Astonishing all-sky aurora time lapse video

By Phil Plait | October 15, 2012 7:00 am

I have got to get to Yellowknife, in Canada. They seem to get spectacular aurorae all the time there!

A few days ago I posted an aurora picture taken by St√©phane Guisard. Well, in October he was up in Yellowknife, and using a special camera he took an all-night all-sky time lapse video of the aurorae as it flickered and snapped across the sky. It’s magical:

Holy wow. Seriously, make this full screen. The slowly-moving stars of the Big Dipper and other constellations take a back seat (nearly literally) to the eerie green and red glowing ribbons created when the Earth’s magnetic field fires subatomic particles down into our atmosphere. Of course, when the three-week-old Moon rises, it dominates the scene, but not for long. The aurorae draw the eye, and it’s impossible to look away. Even the towering Milky Way wheeling around the sky couldn’t distract me from the lights for long.

I also love how the clouds stream in, and it gets a bit confusing distinguishing them from the aurorae. And finally, as the video draws to a close you can see Venus hanging just behind the sickle of Leo’s head, a sure sign the Sun won’t be long to rise. And on cue it does, lighting the sky and washing away the glory of the magnetic storm going on overhead.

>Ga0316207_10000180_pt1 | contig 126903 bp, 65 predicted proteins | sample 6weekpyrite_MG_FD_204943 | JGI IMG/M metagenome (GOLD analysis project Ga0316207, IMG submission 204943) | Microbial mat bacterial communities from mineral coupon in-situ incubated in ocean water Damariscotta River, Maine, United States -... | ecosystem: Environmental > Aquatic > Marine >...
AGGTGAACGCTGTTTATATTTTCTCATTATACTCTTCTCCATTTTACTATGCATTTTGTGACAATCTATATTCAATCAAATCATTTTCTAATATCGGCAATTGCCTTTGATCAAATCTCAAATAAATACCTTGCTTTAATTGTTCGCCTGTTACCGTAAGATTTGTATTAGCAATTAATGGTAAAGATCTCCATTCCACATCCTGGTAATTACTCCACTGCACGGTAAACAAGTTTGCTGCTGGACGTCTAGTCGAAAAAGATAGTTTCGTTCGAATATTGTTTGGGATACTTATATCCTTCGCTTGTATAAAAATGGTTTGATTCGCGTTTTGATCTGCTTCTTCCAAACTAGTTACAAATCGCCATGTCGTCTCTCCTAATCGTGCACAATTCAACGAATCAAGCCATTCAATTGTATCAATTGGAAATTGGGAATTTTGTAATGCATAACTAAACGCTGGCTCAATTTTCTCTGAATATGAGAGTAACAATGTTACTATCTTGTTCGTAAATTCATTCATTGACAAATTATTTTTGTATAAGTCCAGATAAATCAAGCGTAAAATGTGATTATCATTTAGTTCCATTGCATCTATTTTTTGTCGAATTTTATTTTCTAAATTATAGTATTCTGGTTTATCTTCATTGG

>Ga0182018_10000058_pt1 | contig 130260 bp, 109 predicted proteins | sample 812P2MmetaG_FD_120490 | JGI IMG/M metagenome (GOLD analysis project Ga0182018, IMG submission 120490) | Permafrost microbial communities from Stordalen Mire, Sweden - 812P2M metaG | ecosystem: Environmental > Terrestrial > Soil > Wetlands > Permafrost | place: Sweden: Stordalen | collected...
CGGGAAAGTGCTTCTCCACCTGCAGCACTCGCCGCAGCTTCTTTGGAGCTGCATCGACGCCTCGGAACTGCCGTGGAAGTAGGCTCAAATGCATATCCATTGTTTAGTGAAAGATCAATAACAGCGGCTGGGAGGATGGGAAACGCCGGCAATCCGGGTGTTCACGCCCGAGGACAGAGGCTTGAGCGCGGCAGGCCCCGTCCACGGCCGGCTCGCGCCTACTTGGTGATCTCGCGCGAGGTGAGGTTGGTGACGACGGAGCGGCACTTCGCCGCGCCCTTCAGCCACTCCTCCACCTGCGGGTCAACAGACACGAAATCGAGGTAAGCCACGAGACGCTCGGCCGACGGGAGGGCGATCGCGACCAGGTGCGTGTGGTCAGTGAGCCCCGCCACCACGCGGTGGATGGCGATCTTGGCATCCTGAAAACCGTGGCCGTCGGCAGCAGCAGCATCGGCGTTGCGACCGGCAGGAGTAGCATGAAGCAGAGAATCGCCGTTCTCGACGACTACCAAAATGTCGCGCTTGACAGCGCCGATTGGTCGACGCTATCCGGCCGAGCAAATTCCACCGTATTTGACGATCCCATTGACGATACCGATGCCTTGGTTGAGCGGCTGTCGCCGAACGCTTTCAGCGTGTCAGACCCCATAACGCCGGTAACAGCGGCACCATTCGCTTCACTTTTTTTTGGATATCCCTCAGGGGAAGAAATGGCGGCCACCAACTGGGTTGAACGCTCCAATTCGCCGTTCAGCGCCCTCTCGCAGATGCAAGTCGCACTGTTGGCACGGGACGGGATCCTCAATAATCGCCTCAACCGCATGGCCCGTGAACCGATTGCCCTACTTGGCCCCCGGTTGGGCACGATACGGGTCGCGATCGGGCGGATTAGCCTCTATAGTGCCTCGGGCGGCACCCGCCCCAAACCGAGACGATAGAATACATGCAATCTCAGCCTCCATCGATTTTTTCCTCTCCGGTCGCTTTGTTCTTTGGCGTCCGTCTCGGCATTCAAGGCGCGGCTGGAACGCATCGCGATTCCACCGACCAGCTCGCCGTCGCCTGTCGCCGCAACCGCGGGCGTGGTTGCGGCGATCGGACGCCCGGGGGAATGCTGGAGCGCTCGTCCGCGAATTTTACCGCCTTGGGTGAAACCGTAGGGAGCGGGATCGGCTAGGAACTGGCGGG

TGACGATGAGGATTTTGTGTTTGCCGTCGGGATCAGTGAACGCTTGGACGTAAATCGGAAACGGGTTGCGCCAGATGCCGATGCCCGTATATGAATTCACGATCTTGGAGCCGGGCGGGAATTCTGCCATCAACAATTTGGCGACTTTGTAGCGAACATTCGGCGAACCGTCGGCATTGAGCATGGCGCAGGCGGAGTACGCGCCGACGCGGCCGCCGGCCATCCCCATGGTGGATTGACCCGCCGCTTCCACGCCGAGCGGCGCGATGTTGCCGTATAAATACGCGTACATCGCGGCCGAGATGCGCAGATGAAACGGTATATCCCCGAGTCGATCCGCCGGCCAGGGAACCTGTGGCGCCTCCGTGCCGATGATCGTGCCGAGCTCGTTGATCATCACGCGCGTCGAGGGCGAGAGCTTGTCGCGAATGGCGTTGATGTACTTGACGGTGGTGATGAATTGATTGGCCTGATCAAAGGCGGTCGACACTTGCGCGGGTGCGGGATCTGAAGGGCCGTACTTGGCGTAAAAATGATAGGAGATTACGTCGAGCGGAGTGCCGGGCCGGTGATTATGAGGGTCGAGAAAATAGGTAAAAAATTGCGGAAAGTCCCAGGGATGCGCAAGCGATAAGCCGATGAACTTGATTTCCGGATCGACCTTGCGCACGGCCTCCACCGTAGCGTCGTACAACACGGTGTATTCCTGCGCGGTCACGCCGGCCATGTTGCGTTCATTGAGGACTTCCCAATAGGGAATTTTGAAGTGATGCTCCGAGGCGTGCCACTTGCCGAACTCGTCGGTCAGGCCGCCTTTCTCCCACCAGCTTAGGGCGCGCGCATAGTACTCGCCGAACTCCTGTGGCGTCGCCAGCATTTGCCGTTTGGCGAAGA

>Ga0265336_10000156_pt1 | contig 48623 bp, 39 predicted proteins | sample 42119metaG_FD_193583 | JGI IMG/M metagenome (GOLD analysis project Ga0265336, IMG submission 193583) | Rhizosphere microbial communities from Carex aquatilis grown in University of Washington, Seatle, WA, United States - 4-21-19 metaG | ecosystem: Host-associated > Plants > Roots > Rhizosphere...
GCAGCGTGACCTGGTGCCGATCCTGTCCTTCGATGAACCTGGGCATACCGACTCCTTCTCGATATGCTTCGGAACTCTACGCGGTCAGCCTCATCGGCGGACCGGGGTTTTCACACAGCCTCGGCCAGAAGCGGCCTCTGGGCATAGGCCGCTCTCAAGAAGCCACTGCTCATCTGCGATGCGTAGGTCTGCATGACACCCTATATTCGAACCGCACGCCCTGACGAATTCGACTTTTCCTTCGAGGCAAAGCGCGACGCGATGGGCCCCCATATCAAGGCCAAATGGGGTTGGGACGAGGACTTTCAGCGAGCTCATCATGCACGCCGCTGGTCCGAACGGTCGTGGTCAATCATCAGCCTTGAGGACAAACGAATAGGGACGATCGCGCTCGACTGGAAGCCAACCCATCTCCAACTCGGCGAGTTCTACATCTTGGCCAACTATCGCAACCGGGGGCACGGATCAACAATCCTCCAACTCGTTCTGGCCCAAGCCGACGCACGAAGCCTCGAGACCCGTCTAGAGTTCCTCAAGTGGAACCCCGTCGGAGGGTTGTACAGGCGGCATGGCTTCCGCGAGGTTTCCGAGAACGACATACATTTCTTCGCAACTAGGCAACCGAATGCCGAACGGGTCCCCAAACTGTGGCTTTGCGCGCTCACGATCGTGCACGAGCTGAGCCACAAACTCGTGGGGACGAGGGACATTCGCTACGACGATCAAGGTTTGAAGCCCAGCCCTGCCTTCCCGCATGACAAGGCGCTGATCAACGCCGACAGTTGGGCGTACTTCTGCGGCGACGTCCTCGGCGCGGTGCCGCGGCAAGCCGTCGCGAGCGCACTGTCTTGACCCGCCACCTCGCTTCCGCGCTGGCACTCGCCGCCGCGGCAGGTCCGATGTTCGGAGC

Stéphane has more aurora shots on his site, and tons more amazing sky images, too. Go see.

Related Posts:

Up, up, and aurora!
Time lapse: Within Two Worlds
Lapland lights
Surreal Arctic time lapse

CATEGORIZED UNDER: Astronomy, Cool stuff, Pretty pictures

Comments (8)

  1. Messier Tidy Upper

    Great clip. Cheers! :-)

    Like the whole crystalline sphere of Earth’s sky has turned into a magnetically lit eerie porthole filled with dancing plasma. :-)

    Off topic sorry, but amazed I haven’t yet heard your take on this feat :

    BA! You must of heard about Felix’es happy leap already surely? :-)

  2. Chris

    Weird, my brain seems to interpret it inverted. The center is closer and the edges are far away.

  3. Jon Hanford

    Fantastic work!

    I’ve been a long-time fan of Stephane’s deep-sky work, such as this 1200-image mosaic of the Sag-Sco region:

    Definitely check out his website for a wide range of astronomical images:

  4. It looks like there’s also a 22 degree halo around the sun at the very end.

  5. Thank you for your nice comments.

    Chris : same as you, the view seems to be curved downwards …. not sure if somebody sees it the other way ?

    Jon : thank you very much, I did not know I had “fans” of my work, I am most honored !

    Jonathan : yes it does look like it, I was not sure if it was not some reflection inside the lens at some angle. BTW, it is the Moon we see there, not the Sun ūüėČ


  6. Doh! I don’t know why I thought it was the sun, of course – in which case you have a lunar halo there :-) Normally a reflection from the lens would cause reflections across the field of view, rather than around the light source itself.


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